The urban space race: New York City makes room to grow with Hudson Yards redevelopment

The challenge facing many large, older cities is finding space. No one wants to tear down beautiful old landmarks, but yesterday’s buildings don’t always provide the higher density required for jobs and homes in modern cities. Some cities repurpose sites formerly devoted to manufacturing or warehouses. New York City had one of those. The only problem was that there was also a functioning and vital railroad storage and transit yard right in the middle of that area. What to do?
Smart inside and out – In many ways, the smart city concept is simply good urban planning that incorporates both advances in digital technology and new thinking in the age-old city concepts of relationships, community, environmental sustainability, participatory democracy, good governance and transparency.

Published on 13.03.2019

Building on a rooftop

The solution was obvious: Build a roof! Or two: the 11.3-hectare neighborhood is being built on two platforms, which also cover the busiest rail yard in the US, with 30 active train tracks and four rail tunnels.

Of course, supertall skyscrapers need more support than that; so 300 caissons of 1.2-1.5 meters in diameter extend from the bedrock up through the rail yard roofs. These foundations are anchored 6-24 meters deep in the ground, and placed between the tracks to allow uninterrupted rail traffic.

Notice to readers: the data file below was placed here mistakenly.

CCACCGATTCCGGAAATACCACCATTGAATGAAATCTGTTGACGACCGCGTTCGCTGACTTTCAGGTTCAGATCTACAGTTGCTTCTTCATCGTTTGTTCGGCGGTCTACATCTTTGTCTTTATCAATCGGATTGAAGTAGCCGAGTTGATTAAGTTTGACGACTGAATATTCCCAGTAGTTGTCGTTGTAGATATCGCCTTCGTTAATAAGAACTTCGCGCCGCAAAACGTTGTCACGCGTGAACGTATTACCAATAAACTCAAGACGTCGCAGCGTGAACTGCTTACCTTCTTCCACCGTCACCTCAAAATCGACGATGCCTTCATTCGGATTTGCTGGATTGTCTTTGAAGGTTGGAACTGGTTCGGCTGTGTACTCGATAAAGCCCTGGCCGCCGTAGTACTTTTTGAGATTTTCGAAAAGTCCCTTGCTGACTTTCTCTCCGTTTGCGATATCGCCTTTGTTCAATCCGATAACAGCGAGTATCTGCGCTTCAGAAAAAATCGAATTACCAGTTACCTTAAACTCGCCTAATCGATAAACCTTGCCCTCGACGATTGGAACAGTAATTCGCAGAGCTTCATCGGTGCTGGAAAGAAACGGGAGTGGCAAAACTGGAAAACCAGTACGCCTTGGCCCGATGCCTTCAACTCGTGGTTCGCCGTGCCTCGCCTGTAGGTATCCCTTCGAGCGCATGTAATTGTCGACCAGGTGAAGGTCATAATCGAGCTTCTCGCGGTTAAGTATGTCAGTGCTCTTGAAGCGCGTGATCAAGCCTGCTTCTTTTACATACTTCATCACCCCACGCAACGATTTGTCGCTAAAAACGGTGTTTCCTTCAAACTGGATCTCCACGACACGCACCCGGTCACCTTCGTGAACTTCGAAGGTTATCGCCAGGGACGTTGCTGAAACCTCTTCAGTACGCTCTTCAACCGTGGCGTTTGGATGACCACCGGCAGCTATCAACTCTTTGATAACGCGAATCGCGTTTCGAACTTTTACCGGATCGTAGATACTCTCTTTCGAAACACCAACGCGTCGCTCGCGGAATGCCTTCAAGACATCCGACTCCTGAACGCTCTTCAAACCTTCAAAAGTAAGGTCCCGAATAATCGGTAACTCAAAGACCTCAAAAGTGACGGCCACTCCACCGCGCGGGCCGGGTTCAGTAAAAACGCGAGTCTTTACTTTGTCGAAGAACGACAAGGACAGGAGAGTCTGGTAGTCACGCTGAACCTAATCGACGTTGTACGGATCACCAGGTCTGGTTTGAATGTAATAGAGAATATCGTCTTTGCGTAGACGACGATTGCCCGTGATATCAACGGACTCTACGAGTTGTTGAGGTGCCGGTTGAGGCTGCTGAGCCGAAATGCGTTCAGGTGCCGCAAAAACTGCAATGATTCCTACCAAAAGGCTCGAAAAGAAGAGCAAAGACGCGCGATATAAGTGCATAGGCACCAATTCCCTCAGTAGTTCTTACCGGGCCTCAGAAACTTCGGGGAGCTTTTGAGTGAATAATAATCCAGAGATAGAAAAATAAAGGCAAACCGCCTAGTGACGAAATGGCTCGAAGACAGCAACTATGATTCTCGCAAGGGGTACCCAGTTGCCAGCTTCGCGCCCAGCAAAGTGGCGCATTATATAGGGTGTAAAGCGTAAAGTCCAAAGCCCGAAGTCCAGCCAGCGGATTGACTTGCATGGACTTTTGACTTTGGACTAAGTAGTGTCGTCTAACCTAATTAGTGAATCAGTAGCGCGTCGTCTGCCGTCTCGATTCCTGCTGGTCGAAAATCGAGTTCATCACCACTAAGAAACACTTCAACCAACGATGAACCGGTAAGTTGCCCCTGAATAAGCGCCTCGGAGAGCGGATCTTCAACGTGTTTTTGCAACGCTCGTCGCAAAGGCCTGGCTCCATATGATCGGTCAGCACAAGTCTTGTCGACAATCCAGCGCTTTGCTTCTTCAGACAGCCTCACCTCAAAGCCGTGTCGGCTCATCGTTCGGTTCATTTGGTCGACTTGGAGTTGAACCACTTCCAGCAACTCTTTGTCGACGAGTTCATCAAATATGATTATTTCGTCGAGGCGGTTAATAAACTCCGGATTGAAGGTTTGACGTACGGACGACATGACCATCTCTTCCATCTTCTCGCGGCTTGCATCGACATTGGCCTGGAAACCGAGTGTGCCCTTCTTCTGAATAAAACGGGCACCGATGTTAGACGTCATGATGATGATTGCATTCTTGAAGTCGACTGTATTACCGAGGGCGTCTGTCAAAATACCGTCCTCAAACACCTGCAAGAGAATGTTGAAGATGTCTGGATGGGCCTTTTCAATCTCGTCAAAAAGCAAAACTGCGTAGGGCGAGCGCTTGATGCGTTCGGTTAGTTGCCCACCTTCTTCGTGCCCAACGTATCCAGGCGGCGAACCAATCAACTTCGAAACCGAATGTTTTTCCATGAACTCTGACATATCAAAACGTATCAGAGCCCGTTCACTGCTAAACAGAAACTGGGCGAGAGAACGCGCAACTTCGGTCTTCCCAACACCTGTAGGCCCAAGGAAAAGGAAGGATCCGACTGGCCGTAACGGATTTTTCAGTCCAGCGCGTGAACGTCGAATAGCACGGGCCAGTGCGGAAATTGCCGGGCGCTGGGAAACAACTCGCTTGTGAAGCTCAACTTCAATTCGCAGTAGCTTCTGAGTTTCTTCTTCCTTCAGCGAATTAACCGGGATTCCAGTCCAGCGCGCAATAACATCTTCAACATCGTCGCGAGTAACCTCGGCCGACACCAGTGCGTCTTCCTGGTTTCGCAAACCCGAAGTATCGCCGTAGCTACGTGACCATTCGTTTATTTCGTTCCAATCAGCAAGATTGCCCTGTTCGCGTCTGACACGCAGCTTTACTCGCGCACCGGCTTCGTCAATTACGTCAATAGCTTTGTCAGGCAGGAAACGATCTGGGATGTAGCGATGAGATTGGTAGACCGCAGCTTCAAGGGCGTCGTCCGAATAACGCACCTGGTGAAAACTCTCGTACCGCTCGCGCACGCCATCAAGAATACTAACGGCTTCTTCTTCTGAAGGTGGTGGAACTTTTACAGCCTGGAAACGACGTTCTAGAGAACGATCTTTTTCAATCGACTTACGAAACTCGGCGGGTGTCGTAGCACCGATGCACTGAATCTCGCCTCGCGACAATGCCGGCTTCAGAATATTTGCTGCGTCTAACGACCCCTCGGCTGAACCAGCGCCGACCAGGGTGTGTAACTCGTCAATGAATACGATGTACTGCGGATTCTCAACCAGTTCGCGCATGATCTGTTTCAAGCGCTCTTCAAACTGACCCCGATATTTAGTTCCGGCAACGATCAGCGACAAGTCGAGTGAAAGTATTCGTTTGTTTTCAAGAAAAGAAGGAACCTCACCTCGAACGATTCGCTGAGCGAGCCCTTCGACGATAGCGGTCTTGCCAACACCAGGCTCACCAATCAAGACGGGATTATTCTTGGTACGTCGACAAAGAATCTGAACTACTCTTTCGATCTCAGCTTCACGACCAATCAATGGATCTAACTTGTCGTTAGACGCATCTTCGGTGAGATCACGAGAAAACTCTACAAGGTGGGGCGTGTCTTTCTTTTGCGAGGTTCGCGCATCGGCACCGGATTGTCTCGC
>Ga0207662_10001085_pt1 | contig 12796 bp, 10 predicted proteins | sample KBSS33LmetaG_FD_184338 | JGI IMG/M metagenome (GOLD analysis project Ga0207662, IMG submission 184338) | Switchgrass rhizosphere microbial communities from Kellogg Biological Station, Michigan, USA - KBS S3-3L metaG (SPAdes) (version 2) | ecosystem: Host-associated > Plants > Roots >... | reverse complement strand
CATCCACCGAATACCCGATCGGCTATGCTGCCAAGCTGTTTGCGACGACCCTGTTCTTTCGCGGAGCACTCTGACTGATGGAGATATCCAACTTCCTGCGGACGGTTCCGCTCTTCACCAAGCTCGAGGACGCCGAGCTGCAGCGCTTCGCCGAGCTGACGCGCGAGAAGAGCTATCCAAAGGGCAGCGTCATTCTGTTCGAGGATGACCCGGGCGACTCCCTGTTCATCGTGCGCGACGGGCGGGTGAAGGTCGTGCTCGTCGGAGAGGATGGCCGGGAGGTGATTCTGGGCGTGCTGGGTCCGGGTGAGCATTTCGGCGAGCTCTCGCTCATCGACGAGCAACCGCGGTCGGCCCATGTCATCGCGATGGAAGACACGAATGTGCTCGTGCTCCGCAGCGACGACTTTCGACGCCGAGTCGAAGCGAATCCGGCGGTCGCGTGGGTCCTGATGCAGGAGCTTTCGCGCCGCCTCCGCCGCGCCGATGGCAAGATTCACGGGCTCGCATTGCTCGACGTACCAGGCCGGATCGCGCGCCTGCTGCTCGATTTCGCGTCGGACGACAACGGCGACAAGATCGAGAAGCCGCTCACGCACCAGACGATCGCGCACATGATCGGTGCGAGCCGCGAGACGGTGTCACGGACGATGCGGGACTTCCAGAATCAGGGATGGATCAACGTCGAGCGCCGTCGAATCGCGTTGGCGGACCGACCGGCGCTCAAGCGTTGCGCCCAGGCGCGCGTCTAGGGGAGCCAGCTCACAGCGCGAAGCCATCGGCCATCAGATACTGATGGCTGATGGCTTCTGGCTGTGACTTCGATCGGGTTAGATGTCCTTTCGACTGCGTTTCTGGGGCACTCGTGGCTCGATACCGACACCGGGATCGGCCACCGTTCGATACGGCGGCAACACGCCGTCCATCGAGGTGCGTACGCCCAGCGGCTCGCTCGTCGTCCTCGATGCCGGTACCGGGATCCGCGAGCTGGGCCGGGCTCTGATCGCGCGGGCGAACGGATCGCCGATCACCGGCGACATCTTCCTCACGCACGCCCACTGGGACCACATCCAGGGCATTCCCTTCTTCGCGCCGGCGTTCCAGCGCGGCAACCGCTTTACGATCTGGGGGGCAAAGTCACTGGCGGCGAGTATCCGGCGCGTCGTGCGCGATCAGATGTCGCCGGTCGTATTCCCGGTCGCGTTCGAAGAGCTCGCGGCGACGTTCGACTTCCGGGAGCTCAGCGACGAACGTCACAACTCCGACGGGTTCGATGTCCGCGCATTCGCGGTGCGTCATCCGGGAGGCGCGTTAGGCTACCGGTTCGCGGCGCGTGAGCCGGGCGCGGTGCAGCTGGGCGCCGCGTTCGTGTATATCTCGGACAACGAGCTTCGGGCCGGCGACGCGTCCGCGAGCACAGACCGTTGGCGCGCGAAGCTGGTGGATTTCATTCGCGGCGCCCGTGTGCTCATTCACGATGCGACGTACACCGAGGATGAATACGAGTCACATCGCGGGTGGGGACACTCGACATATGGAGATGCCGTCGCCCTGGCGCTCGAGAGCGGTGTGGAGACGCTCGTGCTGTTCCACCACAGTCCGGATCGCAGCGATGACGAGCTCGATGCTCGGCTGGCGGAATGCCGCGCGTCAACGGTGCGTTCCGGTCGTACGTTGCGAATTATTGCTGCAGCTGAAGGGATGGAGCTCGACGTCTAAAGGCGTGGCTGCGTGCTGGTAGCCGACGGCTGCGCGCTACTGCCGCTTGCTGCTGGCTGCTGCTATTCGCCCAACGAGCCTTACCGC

What 25 billion dollars can buy

But that was just the beginning. On top of those platforms and foundations, about 1.7 million m2 of new and redeveloped space has been growing. It’s the largest private development in US history and costs about USD 25 billion.

The megaproject consists of two phases, with the first phase completed in the spring of 2019. The basic goal was to create more space for the New York economy to expand, and to make better use this prime waterfront part of west-side Manhattan. Municipal planning and support were crucial: the city invested heavily in the infrastructure around the development.

Integrated connections

Municipal investment included extending the No. 7 subway line to connect Hudson Yards. This also meant building a new subway station – the first in New York in 25 years.  The popular High Line, an elevated pedestrian park, was also extended to loop around the western side of the development.

Within the project buildings, the developers opted for fast and efficient mobility solutions, including the space-saving TWIN from thyssenkrupp Elevator. TWIN is the world’s only elevator system with two independently operating cars in one shaft. It makes its New York debut at Hudson Yards.

“We ran numerous traffic studies to demonstrate that TWIN would provide building owners and tenants with significant construction-cost savings and a more efficient use of floor space.”
Pete Nelson thyssenkrupp Elevator Vice President NI Sales Business Unit Americas

All-inclusive urban living

Attracting employees and the future of work were key to selling the idea of Hudson Yards to the city and investors. A well-planned city-within-a-city allows people to live, work and play in one place, which especially appeals to younger people with unconventional work schedules and modern lifestyles.

So Hudson Yards features 4,000 residences, office space, recreational opportunities, over 100 shops, restaurants, cafes, and a public school. It’s not just a mixed-use development. Hudson Yards is designed so that no one ever really has to leave, because everything is already there.